Finally, a story from Britain’s Guardian reveals that US officials are bracing for an Iranian-sponsored summer offensive in Iraq, involving both al-Qaeda and Sunni elements and Teheran’s Shia militia allies, designed to convince the US Congress to pull all American troops out of Iraq. The officials interviewed also reveal Iran’s training of Iraqi insurgents inside Iran, and Teheran’s growing cooperation with al-Qaeda. Further, the piece discusses Syria’s role of acting as Iran’s ally by being the conduit for up to 90% of foreign insurgents in Iraq. For all the details, CLICK HERE.
By Reuel Marc Gerecht
New York Times, Publication Date: May 24, 2007
In the United States and in Europe, there is a widespread belief that the Bush administration has failed to engage Iran diplomatically. Among the advisers to the Iraq Study Group, of which I was one, most believed that the Bush administration, not the mullahs’ regime, was the most culpable party in foreclosing dialogue between Washington and Tehran after 9/11.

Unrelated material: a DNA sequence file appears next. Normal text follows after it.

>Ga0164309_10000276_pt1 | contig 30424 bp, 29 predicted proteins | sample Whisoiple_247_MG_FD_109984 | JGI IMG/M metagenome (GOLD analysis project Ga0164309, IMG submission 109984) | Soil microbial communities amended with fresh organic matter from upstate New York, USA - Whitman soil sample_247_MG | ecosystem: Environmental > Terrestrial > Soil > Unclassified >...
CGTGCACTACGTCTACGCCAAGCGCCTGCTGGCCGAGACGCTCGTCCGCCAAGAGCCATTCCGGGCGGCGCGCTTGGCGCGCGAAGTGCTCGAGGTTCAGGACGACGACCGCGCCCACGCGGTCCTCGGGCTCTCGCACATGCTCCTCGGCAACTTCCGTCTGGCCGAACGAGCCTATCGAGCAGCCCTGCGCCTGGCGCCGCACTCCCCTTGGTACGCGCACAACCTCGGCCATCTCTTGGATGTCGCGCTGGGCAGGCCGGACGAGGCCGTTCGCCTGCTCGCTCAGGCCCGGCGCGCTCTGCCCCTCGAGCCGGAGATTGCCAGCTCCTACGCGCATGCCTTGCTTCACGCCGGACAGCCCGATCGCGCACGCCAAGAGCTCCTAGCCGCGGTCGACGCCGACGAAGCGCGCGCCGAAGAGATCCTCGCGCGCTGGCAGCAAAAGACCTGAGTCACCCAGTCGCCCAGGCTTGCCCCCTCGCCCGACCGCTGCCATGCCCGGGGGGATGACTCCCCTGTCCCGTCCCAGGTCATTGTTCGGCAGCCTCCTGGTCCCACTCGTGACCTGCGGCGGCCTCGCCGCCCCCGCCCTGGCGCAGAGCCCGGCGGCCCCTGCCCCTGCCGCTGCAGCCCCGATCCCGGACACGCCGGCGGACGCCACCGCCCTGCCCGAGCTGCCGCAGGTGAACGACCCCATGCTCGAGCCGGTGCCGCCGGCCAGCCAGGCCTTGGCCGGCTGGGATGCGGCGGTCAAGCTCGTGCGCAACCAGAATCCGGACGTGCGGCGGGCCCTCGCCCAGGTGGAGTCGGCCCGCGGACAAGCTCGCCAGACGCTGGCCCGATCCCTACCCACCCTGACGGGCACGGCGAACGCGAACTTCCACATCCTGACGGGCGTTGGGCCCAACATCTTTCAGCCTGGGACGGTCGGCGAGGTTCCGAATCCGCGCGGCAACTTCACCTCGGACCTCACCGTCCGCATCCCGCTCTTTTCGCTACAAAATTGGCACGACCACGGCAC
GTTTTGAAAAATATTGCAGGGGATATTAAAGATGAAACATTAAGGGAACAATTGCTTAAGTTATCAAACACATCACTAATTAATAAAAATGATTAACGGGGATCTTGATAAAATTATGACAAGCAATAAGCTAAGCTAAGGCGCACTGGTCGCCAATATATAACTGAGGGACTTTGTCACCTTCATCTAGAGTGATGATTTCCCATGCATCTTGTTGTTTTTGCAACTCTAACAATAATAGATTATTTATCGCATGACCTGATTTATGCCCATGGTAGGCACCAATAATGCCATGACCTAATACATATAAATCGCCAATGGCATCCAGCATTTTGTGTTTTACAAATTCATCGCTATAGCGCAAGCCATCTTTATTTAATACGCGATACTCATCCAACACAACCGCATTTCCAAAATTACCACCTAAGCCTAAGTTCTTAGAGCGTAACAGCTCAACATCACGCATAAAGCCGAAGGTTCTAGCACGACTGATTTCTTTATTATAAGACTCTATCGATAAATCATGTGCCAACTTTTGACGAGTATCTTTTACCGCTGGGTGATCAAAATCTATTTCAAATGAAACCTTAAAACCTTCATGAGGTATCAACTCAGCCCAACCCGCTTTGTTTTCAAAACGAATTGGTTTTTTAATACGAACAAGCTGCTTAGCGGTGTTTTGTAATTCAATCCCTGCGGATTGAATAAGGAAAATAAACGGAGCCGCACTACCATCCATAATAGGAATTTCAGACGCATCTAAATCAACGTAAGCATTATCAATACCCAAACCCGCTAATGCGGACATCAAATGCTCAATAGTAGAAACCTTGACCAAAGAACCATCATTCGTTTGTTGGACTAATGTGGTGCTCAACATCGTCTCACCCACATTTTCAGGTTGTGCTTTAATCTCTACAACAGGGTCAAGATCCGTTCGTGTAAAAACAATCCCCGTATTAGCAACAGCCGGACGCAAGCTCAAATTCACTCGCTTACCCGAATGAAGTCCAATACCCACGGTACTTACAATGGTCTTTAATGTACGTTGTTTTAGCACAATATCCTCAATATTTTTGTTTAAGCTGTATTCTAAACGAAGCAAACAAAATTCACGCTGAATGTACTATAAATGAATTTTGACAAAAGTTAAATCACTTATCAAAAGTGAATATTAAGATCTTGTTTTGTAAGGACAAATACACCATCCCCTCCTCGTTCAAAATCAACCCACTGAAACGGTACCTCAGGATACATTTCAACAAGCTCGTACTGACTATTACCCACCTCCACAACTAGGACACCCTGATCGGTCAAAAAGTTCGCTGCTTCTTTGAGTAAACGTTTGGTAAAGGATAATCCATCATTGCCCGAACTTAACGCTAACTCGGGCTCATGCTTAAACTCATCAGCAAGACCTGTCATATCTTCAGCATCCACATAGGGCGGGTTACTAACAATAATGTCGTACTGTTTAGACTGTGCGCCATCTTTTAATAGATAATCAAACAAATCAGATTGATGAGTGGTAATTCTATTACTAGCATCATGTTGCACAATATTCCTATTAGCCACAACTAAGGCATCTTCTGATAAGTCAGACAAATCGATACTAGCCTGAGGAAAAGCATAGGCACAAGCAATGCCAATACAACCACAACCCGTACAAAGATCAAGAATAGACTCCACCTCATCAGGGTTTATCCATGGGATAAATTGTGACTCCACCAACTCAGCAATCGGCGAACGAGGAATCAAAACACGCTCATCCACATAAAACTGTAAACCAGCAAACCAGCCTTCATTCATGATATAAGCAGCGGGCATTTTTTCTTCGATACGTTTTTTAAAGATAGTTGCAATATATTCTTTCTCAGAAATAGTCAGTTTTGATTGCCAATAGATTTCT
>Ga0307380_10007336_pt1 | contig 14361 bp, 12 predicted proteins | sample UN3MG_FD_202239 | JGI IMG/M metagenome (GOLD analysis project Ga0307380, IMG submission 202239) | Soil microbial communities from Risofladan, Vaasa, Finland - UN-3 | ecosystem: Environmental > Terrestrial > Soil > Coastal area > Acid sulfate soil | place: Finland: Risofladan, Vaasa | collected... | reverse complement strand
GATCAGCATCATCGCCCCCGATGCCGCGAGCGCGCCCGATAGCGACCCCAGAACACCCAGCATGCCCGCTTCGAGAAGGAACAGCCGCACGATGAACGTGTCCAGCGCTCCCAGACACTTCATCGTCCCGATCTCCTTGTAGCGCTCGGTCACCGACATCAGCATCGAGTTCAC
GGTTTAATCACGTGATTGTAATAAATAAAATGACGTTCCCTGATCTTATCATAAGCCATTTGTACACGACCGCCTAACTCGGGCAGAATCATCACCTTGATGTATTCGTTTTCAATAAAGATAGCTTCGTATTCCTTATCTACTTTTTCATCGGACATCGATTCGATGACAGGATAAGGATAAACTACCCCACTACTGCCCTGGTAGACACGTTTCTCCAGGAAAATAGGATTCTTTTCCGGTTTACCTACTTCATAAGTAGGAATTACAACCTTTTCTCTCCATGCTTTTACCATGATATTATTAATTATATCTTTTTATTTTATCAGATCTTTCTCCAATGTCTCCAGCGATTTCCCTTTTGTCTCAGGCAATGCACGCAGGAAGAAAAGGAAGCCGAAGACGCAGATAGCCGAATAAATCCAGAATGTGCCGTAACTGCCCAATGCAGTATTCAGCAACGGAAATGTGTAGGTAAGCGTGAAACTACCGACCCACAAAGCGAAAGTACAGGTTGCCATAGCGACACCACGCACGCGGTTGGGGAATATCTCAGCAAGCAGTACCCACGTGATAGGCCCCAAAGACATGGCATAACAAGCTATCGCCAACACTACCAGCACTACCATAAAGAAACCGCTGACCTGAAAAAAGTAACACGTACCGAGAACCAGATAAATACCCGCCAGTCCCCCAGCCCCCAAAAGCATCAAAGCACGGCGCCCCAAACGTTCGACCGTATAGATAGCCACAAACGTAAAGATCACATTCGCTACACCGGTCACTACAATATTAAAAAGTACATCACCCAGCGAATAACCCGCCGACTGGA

Iran’s American-educated longtime ambassador to the United Nations, Javad Zarif, has tirelessly suggested that the administration missed opportunities for improving relations and is tone-deaf to his country’s peaceful intentions.
Yet it ought to be clear that just the opposite is the case. The clerical regime today is no more interested in reaching a peaceful modus vivendi with the United States than it was in the 1990s, when President Bill Clinton and Secretary of State Madeleine Albright all but begged President Mohammad Khatami of Iran to just talk to them.
Since the Germans and the French first introduced the idea of “constructive engagement” with Tehran in the early 1990s, Iran has consistently checked any Western effort to have a meaningful “dialogue of civilizations.”